Although I heard many stories, I really couldn’t imagine what it was like to be a teacher or have a kid in school this past year. But I got a bit of a feeling for it when I stepped into Sue Silverstein’s art room at Bishop Maginn High School yesterday.
Empty is the first word that comes to mind. Quiet would be the next.
There were four students in the classroom that every time I’ve visited had been bustling with teenage energy. It was always full of kids, even at lunchtime or during the summer. They’d be drawing and painting or just hanging out. They’d be asking Mrs. Silverstein a load of questions which she always answered patiently and lovingly even if the answer was “no”.
Yesterday the four students sat at opposite ends of a table or by themselves. Sue’s laptop was open on another table where the rest of the class was watching a video in their own homes.
The hallways too were empty and quiet.
Sue talked about teaching virtually and how strange and difficult it was. She told me about some of her students who are from Myanmar that are not only dealing with the pandemic but now with the coup in their homeland too. Some have families who are hiding in the woods and have no way of contacting them. Others have relatives who have been arrested.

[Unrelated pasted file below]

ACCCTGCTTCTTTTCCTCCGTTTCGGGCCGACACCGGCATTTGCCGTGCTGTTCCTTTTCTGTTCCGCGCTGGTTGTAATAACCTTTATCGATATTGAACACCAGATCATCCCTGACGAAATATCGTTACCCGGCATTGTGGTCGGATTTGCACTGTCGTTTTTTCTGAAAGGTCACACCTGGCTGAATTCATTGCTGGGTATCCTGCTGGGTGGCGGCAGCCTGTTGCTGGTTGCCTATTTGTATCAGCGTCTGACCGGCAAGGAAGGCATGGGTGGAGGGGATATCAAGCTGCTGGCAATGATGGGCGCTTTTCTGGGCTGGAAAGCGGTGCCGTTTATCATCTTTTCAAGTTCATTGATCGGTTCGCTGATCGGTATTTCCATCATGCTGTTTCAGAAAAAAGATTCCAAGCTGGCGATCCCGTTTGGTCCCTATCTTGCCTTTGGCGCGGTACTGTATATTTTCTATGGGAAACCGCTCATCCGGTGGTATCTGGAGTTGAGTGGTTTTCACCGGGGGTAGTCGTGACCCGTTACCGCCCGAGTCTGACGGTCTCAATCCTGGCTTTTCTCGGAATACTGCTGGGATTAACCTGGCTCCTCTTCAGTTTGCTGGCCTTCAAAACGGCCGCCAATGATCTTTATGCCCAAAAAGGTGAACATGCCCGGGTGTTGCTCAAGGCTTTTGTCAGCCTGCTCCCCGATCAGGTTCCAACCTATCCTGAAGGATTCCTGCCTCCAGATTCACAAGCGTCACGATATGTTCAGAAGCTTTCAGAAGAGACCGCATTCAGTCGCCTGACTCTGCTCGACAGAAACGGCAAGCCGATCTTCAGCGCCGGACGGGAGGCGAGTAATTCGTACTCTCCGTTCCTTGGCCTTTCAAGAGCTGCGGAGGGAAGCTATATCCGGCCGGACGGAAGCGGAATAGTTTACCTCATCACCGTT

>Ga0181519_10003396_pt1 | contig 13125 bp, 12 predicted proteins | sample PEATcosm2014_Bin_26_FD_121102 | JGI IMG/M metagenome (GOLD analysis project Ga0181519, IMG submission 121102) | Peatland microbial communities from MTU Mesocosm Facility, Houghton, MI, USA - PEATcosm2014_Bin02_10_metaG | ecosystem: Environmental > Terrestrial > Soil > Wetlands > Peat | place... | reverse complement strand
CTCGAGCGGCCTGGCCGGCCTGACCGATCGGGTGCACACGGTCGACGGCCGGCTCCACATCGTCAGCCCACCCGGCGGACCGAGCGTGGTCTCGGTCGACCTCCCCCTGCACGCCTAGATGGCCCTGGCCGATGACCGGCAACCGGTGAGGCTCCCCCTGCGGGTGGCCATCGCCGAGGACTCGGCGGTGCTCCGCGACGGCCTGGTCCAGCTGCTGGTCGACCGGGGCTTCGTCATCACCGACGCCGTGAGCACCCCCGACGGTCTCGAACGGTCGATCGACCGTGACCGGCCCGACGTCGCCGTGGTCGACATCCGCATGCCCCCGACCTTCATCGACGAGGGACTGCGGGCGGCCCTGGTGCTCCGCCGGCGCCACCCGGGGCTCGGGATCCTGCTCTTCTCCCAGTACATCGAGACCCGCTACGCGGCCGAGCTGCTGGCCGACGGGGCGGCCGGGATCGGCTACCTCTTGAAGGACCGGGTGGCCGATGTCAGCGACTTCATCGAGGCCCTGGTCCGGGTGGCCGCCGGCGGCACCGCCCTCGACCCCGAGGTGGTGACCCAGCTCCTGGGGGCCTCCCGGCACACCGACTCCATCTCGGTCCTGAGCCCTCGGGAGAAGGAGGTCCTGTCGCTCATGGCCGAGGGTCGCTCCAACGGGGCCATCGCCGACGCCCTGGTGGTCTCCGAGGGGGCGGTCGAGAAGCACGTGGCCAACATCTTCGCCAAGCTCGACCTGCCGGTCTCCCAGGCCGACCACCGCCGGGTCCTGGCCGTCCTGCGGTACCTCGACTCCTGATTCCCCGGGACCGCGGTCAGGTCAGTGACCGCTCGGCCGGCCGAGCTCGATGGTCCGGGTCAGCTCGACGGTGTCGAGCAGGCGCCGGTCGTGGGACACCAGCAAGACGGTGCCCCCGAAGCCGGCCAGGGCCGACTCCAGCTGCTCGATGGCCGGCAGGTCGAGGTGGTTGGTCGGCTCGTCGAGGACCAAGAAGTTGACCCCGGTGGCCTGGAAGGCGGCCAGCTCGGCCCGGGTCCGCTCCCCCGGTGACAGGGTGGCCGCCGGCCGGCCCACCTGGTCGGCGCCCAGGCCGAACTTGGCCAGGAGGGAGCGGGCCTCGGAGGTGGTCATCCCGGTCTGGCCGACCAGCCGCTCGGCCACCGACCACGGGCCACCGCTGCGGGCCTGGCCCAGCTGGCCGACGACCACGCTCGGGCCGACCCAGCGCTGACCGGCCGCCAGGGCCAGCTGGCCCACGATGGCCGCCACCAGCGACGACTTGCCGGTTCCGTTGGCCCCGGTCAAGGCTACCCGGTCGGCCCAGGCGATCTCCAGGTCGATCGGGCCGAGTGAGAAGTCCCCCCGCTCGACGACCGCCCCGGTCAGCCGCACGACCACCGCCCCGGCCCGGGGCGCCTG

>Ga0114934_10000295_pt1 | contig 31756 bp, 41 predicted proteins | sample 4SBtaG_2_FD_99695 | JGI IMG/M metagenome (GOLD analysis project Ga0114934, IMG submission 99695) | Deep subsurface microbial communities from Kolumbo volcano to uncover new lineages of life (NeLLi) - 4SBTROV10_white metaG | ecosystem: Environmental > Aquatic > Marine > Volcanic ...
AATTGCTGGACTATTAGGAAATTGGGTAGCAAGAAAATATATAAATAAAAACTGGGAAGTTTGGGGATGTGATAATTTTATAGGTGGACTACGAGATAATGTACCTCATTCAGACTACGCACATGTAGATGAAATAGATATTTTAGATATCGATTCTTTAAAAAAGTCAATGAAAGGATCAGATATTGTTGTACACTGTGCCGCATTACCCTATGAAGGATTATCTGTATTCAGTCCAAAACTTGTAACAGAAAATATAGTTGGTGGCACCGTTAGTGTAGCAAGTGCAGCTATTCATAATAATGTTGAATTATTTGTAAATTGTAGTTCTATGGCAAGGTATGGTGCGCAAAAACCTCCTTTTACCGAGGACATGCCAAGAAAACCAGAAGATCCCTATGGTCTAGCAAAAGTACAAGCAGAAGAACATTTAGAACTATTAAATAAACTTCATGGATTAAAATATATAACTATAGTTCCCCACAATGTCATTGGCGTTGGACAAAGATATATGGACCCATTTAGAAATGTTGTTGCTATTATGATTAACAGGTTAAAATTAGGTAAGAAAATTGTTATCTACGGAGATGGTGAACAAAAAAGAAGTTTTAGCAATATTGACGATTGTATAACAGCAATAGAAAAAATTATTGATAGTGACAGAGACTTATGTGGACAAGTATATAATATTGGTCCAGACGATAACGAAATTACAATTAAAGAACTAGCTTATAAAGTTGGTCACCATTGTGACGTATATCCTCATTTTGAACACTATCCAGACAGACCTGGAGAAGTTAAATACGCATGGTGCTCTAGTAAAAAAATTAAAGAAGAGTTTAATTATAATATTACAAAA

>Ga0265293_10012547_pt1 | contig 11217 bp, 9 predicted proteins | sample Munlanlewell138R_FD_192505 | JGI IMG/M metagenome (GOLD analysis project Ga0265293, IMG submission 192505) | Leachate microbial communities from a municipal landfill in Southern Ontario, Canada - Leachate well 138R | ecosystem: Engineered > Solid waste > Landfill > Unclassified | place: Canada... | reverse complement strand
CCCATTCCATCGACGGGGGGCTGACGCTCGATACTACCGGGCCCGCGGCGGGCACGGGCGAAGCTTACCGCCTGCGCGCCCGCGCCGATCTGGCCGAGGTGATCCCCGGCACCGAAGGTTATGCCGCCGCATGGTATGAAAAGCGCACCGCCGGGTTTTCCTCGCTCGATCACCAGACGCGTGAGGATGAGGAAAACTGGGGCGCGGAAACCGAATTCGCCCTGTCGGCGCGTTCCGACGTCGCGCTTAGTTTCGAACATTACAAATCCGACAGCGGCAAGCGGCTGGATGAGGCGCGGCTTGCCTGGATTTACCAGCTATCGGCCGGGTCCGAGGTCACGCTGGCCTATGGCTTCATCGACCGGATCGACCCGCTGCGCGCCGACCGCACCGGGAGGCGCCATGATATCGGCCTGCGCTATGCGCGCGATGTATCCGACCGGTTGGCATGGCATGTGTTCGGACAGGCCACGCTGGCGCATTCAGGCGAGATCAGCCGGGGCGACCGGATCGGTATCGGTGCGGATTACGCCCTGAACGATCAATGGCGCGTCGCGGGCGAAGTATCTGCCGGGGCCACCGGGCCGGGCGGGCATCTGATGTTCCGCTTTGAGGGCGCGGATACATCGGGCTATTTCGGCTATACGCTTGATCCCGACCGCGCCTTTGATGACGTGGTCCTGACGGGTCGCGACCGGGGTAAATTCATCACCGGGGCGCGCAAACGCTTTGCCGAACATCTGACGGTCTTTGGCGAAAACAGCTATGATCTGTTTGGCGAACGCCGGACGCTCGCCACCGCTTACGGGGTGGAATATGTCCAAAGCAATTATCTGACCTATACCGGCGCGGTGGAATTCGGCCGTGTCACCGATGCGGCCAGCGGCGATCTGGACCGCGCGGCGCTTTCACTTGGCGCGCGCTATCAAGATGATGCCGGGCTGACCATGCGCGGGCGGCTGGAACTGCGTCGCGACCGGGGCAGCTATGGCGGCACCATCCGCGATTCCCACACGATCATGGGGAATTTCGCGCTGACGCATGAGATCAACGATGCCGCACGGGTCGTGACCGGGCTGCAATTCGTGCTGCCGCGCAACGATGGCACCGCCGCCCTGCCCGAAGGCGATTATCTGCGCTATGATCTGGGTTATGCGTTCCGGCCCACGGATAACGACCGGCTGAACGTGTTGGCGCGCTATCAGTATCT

But Sue handles it all, not shying away from the tragedies but bringing them into the light, talking openly with her students about it all.
I still have little idea what it’s like to teach and learn under such circumstances, but I did take away the feeling of emptiness, the lack of energy and how difficult it must be to keep spirits from plummeting.
But I also saw evidence that the teachers and students are making the best of it and carrying on.
Sue showed me the Class Chair, a Bishop Maginn tradition, for the graduating class of 2020.
I knew as soon as I looked at it, that it was the perfect symbol for my Corona Kimono.
The chair is painted with facemasks, hand sanitizer, toilet paper, laptops, Zoom symbols, images of the virus itself, and acknowledgment that the pandemic is worldwide.
Also on the chair is the name of each student graduating this spring.
I’d thought about somehow incorporating the issues around schools during the pandemic in my Corona Kimono, but didn’t know how. I just wasn’t close enough to the issue to be able to speak to it.
But I found out yesterday in Sue Silverstein’s Art room. A place that has opened me up to many experiences I wouldn’t have had and people I would never have known.